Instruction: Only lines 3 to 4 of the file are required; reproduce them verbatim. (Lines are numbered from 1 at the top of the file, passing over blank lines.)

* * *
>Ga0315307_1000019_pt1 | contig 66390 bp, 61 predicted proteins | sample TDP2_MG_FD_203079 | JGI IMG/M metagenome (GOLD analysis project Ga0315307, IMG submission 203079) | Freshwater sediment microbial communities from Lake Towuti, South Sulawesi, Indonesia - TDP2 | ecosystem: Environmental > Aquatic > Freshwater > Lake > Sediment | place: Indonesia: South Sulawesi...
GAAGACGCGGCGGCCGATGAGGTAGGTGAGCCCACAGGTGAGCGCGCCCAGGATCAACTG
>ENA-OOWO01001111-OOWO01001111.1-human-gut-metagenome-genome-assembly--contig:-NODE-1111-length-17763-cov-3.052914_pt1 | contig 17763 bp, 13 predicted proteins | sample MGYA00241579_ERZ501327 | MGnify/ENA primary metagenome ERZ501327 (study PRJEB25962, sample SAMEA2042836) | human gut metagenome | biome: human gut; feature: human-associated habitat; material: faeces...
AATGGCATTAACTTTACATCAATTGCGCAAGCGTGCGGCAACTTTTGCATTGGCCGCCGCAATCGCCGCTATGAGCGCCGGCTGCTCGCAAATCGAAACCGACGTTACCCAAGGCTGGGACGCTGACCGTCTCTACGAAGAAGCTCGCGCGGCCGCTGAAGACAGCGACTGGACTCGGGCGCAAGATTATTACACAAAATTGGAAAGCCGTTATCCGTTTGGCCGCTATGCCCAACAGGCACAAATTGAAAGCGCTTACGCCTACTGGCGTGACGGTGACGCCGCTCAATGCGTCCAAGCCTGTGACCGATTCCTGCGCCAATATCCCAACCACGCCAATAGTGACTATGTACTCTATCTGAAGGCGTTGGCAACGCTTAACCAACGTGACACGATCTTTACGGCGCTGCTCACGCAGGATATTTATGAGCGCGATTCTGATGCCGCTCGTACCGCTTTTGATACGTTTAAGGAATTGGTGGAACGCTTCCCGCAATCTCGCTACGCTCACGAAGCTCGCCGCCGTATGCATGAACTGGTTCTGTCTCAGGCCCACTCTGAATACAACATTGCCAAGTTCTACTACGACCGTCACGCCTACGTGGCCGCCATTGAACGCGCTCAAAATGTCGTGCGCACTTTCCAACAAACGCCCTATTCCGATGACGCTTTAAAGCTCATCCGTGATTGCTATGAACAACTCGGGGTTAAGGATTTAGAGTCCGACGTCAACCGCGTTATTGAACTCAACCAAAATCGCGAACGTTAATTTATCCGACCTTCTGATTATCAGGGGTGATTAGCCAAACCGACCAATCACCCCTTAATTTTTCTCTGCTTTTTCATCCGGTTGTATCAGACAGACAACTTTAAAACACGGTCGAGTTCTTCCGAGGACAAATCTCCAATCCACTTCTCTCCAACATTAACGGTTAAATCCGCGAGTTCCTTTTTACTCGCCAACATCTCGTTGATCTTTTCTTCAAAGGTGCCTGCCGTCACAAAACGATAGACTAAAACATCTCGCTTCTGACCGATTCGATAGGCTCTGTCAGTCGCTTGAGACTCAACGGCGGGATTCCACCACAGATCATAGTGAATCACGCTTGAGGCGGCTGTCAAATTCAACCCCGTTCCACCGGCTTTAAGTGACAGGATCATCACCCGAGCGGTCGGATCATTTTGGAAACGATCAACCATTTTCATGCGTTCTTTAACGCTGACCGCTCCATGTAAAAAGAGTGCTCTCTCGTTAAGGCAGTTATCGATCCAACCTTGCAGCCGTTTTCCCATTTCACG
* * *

>ENA-OOWO01001111-OOWO01001111.1-human-gut-metagenome-genome-assembly--contig:-NODE-1111-length-17763-cov-3.052914_pt1 | contig 17763 bp, 13 predicted proteins | sample MGYA00241579_ERZ501327 | MGnify/ENA primary metagenome ERZ501327 (study PRJEB25962, sample SAMEA2042836) | human gut metagenome | biome: human gut; feature: human-associated habitat; material: faeces...
AATGGCATTAACTTTACATCAATTGCGCAAGCGTGCGGCAACTTTTGCATTGGCCGCCGCAATCGCCGCTATGAGCGCCGGCTGCTCGCAAATCGAAACCGACGTTACCCAAGGCTGGGACGCTGACCGTCTCTACGAAGAAGCTCGCGCGGCCGCTGAAGACAGCGACTGGACTCGGGCGCAAGATTATTACACAAAATTGGAAAGCCGTTATCCGTTTGGCCGCTATGCCCAACAGGCACAAATTGAAAGCGCTTACGCCTACTGGCGTGACGGTGACGCCGCTCAATGCGTCCAAGCCTGTGACCGATTCCTGCGCCAATATCCCAACCACGCCAATAGTGACTATGTACTCTATCTGAAGGCGTTGGCAACGCTTAACCAACGTGACACGATCTTTACGGCGCTGCTCACGCAGGATATTTATGAGCGCGATTCTGATGCCGCTCGTACCGCTTTTGATACGTTTAAGGAATTGGTGGAACGCTTCCCGCAATCTCGCTACGCTCACGAAGCTCGCCGCCGTATGCATGAACTGGTTCTGTCTCAGGCCCACTCTGAATACAACATTGCCAAGTTCTACTACGACCGTCACGCCTACGTGGCCGCCATTGAACGCGCTCAAAATGTCGTGCGCACTTTCCAACAAACGCCCTATTCCGATGACGCTTTAAAGCTCATCCGTGATTGCTATGAACAACTCGGGGTTAAGGATTTAGAGTCCGACGTCAACCGCGTTATTGAACTCAACCAAAATCGCGAACGTTAATTTATCCGACCTTCTGATTATCAGGGGTGATTAGCCAAACCGACCAATCACCCCTTAATTTTTCTCTGCTTTTTCATCCGGTTGTATCAGACAGACAACTTTAAAACACGGTCGAGTTCTTCCGAGGACAAATCTCCAATCCACTTCTCTCCAACATTAACGGTTAAATCCGCGAGTTCCTTTTTACTCGCCAACATCTCGTTGATCTTTTCTTCAAAGGTGCCTGCCGTCACAAAACGATAGACTAAAACATCTCGCTTCTGACCGATTCGATAGGCTCTGTCAGTCGCTTGAGACTCAACGGCGGGATTCCACCACAGATCATAGTGAATCACGCTTGAGGCGGCTGTCAAATTCAACCCCGTTCCACCGGCTTTAAGTGACAGGATCATCACCCGAGCGGTCGGATCATTTTGGAAACGATCAACCATTTTCATGCGTTCTTTAACGCTGACCGCTCCATGTAAAAAGAGTGCTCTCTCGTTAAGGCAGTTATCGATCCAACCTTGCAGCCGTTTTCCCATTTCACG